Monday, 14 May 2012 15:17
So much more than Elevator Music.
Beautiful music (sometimes abbreviated as BM, B/EZ or BM/EZ for beautiful music/easy listening) is a mostly instrumental music format that was prominent in American radio from the 1960s through the 1980s. Mood music, easy listening, and the often derogatory terms Muzak and elevator music are other common terms for the format and the style of music that it featured. Beautiful music can also be regarded as a subset of the middle of the road radio format.
Beautiful music initially offered soft and unobtrusive instrumental selections on a very structured schedule with limited commercial interruptions. It often functioned as a free background music service for stores, with commercial breaks consisting only of announcements aimed at shoppers already in the stores. This practice was known as storecasting and was very common on the FM dial in the 1940s and 1950s.
Growth as a radio format
One of the first Beautiful Music radio stations in the U.S. was KIXL (pronounced "Kick-sil") in the Dallas-Ft. Worth, Texas area. As early as 1947 it had pioneered playing orchestral music on AM radio (1040), and later on FM (104.5). The station played that format through a name change to KEZL (as in "Easy Listening") in 1973, but ended its long run with a change to Adult Contemporary in 1976.
In 1959 Gordon McLendon, who had interests in Top-40 radio in Dallas as well as other markets decided to "counter-program" in San Francisco since several Top-40 stations were already there. Taking a clue from KIXL in Dallas, McLendon surprised everyone with the establishment of a Beautiful Music AM station named KABL (a tribute to the famous San Francisco Cable Cars) which became a successful legend in the city through the 1990's. It then experimented with combining elements of Big Bands and soft rock until its demise in the early 21st Century. However, it was reborn as an Internet Radio Station where it can be heard today.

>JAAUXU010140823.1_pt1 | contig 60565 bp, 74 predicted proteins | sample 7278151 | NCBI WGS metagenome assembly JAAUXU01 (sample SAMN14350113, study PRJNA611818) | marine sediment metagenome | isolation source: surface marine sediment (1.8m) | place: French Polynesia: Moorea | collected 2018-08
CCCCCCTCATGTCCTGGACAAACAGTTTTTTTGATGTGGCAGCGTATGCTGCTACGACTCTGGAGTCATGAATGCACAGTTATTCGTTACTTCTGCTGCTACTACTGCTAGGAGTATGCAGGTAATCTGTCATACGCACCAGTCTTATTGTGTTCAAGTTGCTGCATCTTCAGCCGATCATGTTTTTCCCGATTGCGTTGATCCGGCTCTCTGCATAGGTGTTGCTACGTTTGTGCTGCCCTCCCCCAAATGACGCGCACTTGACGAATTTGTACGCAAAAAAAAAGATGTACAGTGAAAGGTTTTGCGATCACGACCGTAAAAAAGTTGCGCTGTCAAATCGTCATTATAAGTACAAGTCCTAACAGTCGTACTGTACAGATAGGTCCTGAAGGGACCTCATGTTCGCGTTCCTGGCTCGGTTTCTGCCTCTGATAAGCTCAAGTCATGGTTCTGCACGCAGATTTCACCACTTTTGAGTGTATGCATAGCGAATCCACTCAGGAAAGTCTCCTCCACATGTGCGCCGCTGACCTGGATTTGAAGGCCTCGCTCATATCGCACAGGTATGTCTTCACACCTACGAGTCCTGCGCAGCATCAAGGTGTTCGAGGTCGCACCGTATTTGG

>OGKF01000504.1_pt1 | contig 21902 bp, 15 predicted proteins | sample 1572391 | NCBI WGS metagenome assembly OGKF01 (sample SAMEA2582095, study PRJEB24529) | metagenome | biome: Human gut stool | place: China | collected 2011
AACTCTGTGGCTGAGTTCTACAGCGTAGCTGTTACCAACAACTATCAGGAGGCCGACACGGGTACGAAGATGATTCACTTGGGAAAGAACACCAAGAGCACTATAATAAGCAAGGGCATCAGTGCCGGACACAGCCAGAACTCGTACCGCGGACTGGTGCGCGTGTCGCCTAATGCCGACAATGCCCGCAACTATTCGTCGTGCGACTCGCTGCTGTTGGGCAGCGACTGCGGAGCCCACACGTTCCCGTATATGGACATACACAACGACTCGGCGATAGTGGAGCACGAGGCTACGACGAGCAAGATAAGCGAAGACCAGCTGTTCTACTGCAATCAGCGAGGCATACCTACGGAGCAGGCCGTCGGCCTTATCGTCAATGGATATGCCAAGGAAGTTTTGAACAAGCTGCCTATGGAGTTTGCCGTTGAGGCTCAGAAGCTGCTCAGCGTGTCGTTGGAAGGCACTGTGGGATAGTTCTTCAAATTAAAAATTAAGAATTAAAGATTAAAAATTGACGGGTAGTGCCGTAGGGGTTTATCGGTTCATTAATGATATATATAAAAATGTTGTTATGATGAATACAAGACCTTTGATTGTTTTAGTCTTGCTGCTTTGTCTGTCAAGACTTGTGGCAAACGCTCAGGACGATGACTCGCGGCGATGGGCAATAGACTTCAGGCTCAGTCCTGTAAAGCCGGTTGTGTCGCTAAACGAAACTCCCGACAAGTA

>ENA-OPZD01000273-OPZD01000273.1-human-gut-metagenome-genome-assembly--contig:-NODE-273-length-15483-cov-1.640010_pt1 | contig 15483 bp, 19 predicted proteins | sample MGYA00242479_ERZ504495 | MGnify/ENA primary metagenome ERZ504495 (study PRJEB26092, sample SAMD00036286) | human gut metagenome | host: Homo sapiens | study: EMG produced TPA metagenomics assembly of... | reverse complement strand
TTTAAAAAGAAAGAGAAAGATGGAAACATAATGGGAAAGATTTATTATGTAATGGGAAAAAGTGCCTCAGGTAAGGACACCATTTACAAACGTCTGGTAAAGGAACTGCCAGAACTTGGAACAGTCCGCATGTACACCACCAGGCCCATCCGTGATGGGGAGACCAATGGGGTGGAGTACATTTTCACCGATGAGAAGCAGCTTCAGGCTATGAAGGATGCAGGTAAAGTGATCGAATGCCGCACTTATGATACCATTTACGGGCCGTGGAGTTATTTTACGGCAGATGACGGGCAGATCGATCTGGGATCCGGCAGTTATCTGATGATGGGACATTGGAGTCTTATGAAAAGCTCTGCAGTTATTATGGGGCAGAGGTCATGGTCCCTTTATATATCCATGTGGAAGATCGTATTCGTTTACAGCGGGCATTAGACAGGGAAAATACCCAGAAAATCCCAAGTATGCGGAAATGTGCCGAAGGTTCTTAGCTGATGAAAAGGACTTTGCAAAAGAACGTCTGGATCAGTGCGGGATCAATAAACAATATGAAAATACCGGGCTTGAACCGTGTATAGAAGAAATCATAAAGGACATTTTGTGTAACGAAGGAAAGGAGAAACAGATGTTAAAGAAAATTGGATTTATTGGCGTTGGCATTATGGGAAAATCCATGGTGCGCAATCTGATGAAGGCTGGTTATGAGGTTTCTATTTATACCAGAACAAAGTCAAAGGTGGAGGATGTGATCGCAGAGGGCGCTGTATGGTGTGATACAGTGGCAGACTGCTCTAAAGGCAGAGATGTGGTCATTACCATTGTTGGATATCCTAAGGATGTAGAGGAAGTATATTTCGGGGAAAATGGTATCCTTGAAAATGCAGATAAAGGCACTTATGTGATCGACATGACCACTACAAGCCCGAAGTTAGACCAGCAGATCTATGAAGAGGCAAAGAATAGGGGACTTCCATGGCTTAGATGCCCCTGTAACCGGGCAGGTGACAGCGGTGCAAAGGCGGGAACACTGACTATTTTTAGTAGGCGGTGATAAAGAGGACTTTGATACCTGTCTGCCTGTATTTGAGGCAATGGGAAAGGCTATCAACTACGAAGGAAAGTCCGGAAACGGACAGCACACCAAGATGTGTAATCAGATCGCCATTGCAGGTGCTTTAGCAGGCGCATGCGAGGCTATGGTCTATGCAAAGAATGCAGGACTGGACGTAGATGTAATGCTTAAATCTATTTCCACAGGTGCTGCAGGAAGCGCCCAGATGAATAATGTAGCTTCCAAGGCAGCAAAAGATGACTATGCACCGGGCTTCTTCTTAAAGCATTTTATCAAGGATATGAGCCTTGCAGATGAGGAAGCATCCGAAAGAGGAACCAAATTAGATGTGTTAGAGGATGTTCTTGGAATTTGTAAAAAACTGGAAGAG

In the early 1960s, the Federal Communications Commission adopted a standard for transmitting and receiving stereo signals on a single channel of the FM band. In addition to delivering stereo sound, FM broadcasting provided a clearer sound quality and better resistance to interference than AM, thus being the ideal vehicle for broadcasting the beautiful music format. In Baltimore, Md. programmer Art Wander developed a beautiful music format for the 50,000 watt NBC affiliate, WBAL-AM, 1090khz. The station format launched in the fall of 1960 featured music sweeps of lush instrumentals with subtle comments from their staff announcers: Perry Andrews 5am-10am, Molly Martin or Alan Campbell, Mid-mornings, Jay Grayson, Jim West and Paul Shields in afternoons and evenings. The format was suspended for sports and talk when FM stations in the area became the popular beautiful music and easy listening of the day.
In 1963, Marlin Taylor created a custom-designed beautiful music format at Philadelphia's WDVR-FM, and within four months, WDVR became the #1 rated FM station in the Philadelphia market, becoming not only one of the first big successes in FM broadcasting but instrumental in establishing the viability of the FM band. WDVR was a resource for mature listeners who were driven away from AM radio at the time when WFIL and WIBG (and others) were going to rock 'n' roll programming. WDVR's many large roadside billboards made the adult audience aware of the new station.